MELISSA, TEXAS. Melissa is on U.S. Highway 75 seven miles northeast of McKinney in north central Collin County. The rich soils of the Blackland Prairie and the waters of the Elm Fork of the Trinity River attracted settlers to the area in the 1840s, when the Peters colony was opened to settlement. The town was laid out in 1872, when the Houston and Texas Central Railway reached the area. The settlement was probably named either for the daughter of George A. Quinlan, an official of the railroad, or for the daughter of C. P. Huntington, a prominent railroad executive. After the organization of the Melissa community, residents of Highland, 2½ miles north, moved there. Melissa received a post office in May 1873. Its population was estimated at 100 in 1884. Beginning in 1908 the community was connected by the Texas Electric Railway to surrounding Collin County towns and to Dallas. This transportation network made Melissa a commercial and community center for area farmers. By 1914 its population had reached 400. Unlike many rural communities in Texas, Melissa had electric lights, a telephone exchange, and paved roads before 1920. It also had five churches, a large school, and a number of businesses, including a bank and two cotton gins that shipped 3,000 bales of cotton annually. A tornado struck the town on April 13, 1921, killing thirteen people, injuring fifty-four, and demolishing many businesses. Eight years later a fire destroyed many of the buildings that had been rebuilt after the tornado. The Great Depression, the mechanization of farming, and job opportunities in the Dallas metropolitan area after World War II further slowed community growth. The population of Melissa declined from a high of 500 in 1925 to 285 in 1949. In 1966 it was 375. Melissa was incorporated in the early 1970s. In 1980 it had a population of 604 and nine businesses. In 1990 its population was 557. The population more than doubled reaching 1,350 by 2000.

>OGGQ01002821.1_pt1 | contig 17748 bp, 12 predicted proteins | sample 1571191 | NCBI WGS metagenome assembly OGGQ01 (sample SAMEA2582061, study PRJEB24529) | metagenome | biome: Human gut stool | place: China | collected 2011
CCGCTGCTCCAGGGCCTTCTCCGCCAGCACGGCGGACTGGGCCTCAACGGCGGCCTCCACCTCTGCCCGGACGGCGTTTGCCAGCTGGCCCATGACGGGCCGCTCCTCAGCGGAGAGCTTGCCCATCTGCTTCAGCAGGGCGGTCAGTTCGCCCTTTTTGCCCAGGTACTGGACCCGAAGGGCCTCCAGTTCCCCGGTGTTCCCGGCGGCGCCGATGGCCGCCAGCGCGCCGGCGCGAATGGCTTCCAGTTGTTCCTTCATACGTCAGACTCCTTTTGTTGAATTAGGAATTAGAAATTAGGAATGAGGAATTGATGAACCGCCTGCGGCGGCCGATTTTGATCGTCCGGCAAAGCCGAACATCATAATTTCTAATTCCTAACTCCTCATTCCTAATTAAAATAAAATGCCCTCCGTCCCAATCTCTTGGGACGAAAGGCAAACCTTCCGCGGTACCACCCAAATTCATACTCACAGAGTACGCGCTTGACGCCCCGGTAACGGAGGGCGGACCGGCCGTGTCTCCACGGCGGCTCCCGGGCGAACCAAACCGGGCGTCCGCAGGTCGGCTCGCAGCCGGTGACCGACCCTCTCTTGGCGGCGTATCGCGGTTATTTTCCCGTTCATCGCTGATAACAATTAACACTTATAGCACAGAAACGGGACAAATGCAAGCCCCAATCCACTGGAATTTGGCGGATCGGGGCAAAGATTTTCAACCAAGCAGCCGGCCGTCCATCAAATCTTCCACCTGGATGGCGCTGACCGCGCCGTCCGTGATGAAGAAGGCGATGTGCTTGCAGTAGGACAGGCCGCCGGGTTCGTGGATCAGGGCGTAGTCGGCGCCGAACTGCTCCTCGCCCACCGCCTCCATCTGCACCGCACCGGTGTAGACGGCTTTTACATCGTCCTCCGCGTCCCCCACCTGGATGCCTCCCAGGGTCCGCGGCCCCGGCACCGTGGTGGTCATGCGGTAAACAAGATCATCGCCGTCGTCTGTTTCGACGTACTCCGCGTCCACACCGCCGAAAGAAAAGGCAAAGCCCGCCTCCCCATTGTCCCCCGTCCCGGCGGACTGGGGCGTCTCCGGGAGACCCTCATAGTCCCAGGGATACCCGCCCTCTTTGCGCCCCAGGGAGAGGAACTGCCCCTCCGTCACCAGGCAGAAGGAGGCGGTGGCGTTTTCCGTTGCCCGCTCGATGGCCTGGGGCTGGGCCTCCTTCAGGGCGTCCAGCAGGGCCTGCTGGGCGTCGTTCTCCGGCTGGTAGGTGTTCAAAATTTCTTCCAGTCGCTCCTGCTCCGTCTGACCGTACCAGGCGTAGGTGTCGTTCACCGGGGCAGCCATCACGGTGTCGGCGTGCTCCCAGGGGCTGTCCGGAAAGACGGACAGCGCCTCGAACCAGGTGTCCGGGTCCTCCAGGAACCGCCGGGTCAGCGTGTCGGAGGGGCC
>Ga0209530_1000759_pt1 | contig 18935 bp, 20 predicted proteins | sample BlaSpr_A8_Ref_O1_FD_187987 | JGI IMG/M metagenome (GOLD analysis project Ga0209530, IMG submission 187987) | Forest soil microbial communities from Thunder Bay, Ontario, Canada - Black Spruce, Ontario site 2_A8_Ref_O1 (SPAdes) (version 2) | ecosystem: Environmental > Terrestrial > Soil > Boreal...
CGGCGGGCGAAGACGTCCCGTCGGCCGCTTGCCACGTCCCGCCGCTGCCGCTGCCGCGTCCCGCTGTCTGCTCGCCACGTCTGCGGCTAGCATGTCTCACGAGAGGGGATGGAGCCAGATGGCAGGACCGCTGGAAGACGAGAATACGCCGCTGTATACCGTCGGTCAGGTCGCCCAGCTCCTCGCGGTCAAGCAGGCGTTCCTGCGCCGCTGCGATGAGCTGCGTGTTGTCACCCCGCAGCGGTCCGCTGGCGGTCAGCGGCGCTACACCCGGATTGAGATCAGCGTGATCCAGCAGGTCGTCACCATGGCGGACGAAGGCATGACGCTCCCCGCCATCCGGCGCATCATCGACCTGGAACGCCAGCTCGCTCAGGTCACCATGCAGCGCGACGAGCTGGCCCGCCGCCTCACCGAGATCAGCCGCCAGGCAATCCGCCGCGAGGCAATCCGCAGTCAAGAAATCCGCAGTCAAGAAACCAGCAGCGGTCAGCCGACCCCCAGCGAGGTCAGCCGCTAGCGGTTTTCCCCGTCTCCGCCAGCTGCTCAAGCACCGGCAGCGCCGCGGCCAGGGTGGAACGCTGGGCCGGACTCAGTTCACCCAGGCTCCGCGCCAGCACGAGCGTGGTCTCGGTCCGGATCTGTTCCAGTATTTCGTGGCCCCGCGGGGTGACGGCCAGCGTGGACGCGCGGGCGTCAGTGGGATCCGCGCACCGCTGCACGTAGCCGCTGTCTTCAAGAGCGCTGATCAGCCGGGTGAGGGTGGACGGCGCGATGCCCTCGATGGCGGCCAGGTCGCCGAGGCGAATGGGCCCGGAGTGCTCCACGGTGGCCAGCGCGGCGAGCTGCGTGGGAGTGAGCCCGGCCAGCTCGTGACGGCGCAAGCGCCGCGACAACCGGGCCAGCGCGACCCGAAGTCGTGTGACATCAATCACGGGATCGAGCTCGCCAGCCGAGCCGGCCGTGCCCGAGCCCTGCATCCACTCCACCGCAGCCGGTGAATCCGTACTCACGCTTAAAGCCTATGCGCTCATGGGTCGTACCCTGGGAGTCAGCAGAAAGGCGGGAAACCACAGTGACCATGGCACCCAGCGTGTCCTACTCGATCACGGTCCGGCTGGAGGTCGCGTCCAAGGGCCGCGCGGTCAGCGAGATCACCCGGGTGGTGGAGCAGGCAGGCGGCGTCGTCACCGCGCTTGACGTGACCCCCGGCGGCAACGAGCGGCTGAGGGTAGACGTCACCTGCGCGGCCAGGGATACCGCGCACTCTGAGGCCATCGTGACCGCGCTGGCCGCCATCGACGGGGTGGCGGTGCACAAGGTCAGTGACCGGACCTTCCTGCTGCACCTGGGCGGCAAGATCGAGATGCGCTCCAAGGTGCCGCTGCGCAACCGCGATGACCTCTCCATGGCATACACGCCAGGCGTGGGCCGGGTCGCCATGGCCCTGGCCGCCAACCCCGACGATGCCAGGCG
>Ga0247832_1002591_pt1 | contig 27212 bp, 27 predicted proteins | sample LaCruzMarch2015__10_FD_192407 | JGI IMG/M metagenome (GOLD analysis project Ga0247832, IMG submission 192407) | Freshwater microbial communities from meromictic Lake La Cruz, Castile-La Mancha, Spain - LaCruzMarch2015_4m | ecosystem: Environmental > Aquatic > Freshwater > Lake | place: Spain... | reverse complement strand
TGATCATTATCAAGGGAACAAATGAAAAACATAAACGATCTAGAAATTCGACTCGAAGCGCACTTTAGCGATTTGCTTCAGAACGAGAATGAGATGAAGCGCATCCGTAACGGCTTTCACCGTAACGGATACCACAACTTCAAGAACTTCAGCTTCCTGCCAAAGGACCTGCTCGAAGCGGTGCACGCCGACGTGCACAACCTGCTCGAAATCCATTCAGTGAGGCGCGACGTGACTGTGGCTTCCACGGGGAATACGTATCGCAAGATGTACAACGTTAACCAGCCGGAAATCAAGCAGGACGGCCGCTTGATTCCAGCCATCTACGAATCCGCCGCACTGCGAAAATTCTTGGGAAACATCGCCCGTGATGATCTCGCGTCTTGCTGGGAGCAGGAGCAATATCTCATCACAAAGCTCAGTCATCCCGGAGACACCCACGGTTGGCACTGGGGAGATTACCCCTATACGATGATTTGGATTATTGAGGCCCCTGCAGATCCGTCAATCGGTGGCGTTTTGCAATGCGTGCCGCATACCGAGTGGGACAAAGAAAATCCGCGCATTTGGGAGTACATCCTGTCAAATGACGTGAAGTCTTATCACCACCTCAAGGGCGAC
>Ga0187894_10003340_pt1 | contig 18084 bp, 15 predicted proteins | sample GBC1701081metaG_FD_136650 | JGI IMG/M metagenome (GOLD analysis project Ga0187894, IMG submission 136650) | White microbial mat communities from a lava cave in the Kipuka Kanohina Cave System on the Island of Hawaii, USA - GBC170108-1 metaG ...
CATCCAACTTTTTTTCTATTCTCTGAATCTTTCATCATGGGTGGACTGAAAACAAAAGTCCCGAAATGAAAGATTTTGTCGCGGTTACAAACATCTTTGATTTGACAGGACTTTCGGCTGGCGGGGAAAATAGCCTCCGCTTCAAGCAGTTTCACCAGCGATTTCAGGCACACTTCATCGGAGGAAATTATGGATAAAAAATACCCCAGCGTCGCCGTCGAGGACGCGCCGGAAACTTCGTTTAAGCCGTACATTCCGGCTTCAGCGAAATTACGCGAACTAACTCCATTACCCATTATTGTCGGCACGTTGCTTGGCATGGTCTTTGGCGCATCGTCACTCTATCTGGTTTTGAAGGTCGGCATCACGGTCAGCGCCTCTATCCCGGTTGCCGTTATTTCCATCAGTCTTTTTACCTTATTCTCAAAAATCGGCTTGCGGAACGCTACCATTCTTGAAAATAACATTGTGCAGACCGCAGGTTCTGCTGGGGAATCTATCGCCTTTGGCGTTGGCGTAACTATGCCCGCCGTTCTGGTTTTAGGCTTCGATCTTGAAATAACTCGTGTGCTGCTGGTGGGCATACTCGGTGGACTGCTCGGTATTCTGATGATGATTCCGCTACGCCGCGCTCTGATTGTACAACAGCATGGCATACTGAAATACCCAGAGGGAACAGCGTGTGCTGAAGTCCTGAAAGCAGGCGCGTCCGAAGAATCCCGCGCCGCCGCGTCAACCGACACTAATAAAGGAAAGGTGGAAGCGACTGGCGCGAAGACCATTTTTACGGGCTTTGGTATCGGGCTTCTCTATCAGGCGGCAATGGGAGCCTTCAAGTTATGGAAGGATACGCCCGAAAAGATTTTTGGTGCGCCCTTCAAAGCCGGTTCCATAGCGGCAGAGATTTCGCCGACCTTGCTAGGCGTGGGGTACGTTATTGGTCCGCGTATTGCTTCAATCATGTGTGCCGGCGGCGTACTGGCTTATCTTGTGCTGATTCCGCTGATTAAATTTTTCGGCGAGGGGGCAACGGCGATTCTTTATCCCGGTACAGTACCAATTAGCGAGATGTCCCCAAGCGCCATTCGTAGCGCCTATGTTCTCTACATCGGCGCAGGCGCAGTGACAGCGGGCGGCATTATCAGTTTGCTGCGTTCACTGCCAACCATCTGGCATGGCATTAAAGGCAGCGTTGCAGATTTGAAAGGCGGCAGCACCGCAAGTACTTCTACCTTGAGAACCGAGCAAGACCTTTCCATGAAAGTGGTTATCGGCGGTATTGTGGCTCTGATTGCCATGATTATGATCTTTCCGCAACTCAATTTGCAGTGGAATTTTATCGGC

Image Use Disclaimer
All copyrighted materials included within the Handbook of Texas Online are in accordance with Title 17 U.S.C. Section 107 related to Copyright and “Fair Use” for Non-Profit educational institutions, which permits the Texas State Historical Association (TSHA), to utilize copyrighted materials to further scholarship, education, and inform the public. The TSHA makes every effort to conform to the principles of fair use and to comply with copyright law.
For more information go to: http://www.law.cornell.edu/uscode/17/107.shtml
If you wish to use copyrighted material from this site for purposes of your own that go beyond fair use, you must obtain permission from the copyright owner.
The following, adapted from the Chicago Manual of Style, 15th edition, is the preferred citation for this article.Handbook of Texas Online, David Minor, "Melissa, TX," accessed April 30, 2016, http://www.tshaonline.org/handbook/online/articles/hlm54.
Uploaded on June 15, 2010. Published by the Texas State Historical Association.
Get Texas history every day,
with day by day
Each day's email tells a little bit more of the story of Texas and links to our collection of more than 27,000 articles